There has been a great deal of discussion, both pro and con, about the cruise ship industry in downtown Charleston.
As a physician who practiced medicine here for 38 years, I would like to address the facts of cruise ship air pollution, its impact on citizens, tourists and dockworkers, and finally question why our State Ports Authority (SPA) has so far refused to include onshore power in its plan for the new terminal.
The American Lung Association's president and CEO, retired U.S. Navy Capt. Charles D. Connor, paints a detailed picture, stating he "saw firsthand the staggering amounts of pollution" from cruise ships during his waterborne career.
He reminds us that cruise ships "spew tons of soot and smog-forming pollutants."
"Communities near ports tend to suffer from a high burden of pollution, triggering asthma attacks and a variety of respiratory diseases, sending those who suffer from chronic lung conditions to the hospital and the emergency rooms.
These pollutants cause thousands of premature deaths across the United States every year."
Cruise ship pollution is unhealthy for anyone who works or lives near it. As a retired physician, the negative health effects on Charleston's population are a major concern to me.
I am puzzled. The SPA does not seem concerned about the longshoremen spending time near potentially cancer-causing pollutants. These workers need their jobs, but why continue to endanger their health instead of addressing the soot filling their lungs?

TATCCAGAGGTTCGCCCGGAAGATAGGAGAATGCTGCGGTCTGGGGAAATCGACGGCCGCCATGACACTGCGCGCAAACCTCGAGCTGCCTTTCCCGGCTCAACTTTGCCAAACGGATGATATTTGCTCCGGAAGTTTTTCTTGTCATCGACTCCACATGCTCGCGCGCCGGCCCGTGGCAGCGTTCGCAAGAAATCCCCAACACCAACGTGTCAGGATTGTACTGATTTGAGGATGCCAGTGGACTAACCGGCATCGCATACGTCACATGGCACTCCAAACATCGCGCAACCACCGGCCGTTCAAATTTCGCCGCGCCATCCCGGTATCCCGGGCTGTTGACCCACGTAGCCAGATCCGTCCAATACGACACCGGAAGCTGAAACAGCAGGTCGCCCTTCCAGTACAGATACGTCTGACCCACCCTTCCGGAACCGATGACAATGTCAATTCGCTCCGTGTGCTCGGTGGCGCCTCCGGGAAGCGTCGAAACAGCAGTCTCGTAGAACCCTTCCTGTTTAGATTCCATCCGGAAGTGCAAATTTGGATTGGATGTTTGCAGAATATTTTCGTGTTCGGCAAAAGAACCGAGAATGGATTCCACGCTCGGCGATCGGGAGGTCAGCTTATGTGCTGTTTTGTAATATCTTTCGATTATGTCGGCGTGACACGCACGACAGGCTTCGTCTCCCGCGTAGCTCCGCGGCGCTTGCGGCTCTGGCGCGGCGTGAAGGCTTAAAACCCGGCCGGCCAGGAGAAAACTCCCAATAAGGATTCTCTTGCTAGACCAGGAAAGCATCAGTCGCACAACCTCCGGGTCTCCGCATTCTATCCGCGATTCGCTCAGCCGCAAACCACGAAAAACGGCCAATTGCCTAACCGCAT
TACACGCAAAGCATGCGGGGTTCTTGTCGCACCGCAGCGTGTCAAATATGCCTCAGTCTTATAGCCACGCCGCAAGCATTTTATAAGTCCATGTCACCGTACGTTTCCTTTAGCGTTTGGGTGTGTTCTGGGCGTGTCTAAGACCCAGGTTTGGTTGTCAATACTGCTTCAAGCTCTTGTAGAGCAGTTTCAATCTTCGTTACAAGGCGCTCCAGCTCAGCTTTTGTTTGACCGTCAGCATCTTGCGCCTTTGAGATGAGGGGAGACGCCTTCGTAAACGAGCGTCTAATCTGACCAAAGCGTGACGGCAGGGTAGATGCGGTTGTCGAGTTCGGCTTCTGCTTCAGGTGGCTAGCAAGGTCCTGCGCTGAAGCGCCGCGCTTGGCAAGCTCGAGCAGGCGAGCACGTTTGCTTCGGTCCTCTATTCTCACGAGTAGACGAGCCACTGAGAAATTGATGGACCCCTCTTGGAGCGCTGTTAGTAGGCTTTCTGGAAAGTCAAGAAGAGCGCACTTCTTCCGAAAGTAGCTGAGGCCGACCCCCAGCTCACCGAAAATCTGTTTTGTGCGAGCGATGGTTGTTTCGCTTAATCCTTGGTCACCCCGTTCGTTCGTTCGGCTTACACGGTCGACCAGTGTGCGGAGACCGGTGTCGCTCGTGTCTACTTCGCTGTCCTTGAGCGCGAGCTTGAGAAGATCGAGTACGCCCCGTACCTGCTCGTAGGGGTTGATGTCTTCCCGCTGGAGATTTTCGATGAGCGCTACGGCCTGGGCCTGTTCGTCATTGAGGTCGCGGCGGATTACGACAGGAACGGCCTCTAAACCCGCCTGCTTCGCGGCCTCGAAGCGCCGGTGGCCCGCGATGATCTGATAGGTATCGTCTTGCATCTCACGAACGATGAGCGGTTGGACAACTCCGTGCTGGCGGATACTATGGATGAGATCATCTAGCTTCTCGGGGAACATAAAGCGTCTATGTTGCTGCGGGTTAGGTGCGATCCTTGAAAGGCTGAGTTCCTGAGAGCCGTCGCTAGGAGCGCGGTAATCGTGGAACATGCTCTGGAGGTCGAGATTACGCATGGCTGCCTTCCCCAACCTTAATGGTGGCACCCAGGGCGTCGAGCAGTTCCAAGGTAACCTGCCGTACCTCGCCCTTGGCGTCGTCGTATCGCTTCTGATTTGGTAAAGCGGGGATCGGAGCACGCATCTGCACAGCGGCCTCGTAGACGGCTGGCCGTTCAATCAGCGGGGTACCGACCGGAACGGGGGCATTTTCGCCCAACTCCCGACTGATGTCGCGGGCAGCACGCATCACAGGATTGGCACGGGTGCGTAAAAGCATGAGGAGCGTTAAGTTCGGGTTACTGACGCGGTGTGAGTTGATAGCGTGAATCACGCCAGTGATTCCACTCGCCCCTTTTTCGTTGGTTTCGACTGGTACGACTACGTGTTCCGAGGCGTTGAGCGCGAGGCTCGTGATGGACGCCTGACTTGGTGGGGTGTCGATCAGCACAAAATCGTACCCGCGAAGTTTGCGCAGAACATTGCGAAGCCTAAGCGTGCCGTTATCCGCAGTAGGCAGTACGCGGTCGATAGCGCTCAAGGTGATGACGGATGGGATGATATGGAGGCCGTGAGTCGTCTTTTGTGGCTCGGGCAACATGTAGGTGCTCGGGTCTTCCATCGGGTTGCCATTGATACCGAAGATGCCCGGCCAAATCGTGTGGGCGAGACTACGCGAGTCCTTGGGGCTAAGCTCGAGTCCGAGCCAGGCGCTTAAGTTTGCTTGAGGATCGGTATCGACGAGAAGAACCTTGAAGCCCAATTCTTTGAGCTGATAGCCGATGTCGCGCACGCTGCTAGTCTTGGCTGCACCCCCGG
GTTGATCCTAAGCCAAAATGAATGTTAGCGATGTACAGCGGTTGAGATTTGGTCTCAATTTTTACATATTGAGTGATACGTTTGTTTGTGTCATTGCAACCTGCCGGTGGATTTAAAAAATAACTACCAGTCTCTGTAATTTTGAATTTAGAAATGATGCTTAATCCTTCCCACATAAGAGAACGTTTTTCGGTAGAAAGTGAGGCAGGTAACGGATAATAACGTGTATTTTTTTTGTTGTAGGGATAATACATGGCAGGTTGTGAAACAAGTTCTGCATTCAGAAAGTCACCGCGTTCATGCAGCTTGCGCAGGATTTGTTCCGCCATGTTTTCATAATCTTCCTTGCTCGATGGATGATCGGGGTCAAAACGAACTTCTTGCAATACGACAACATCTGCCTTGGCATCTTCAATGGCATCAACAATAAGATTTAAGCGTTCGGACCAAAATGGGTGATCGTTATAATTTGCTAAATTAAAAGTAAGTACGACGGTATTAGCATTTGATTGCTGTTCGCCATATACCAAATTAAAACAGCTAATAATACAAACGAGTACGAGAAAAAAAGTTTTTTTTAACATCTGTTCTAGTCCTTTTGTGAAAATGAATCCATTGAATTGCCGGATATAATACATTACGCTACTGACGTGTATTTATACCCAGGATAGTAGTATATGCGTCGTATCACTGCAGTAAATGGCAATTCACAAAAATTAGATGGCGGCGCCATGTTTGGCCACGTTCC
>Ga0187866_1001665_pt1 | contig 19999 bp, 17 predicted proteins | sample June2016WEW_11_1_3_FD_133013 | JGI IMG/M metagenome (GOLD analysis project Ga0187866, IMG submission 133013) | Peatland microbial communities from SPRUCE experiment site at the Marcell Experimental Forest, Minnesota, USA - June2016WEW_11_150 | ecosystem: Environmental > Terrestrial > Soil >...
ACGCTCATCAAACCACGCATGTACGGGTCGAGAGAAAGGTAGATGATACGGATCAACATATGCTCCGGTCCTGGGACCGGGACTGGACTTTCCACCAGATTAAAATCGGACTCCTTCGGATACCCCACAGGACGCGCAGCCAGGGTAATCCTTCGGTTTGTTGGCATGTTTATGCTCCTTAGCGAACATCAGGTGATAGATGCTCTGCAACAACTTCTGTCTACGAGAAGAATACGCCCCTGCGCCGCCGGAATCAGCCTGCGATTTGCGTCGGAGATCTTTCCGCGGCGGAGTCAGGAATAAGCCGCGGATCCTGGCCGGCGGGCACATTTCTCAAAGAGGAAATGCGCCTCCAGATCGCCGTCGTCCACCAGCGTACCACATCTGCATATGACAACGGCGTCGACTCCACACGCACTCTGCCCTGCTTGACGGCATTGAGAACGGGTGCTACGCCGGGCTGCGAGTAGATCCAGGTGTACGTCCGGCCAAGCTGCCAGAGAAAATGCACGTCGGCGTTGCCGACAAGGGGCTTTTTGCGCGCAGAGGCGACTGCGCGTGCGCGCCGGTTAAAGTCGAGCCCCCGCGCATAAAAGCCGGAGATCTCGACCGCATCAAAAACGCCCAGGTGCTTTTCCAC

The U.S. Environmental Protection Agency determined that establishing an Emission Control Area in North America, which requires the use of low-sulfur fuel within 200 miles of our coast, could save our country $47 billion to $110 billion in health care costs by the year 2020.
Estimates include reductions of thousands of instances of premature mortality, chronic and acute bronchitis, hospital admissions, and emergency room visits.
The Cruise Lines Industry Association (CLIA) actively opposes the use of cleaner fuel, but they do support the use of onshore power. Carnival Cruise Lines is also willing to push onshore power as it is more cost-effective for them than to pay for the cleaner, yet more expensive fuel. Our port is understandably interested in keeping Carnival satisfied. Consequently, there should be no opposition to onshore power.
Charleston can protect its own by having the foresight to require that the SPA install plug-in capability. With an additional investment in onshore power, our city would join the ranks of responsible port communities.
If many other ports around the world use onshore power, why can't, or more importantly, shouldn't Charleston?
This is not a "new technology," as the SPA keeps telling the public -- the U.S. Navy has used it for over 50 years.
Investing $35 million in public funds for a new cruise terminal certainly should include onshore power to protect all of Charleston from air pollution, as we welcome cruise passengers to our beautiful, historic city.
J. Gilbert Baldwin Jr., M.D.
Dr. Baldwin received his undergraduate and medical degrees from the University of Virginia in Charlottesville. His post-graduate training in internal medicine and hematology was completed at the Medical University of South Carolina. He practiced in Charleston for 38 years, in addition to serving in the U.S. Army Medical Command in Europe and in Operation Desert Storm.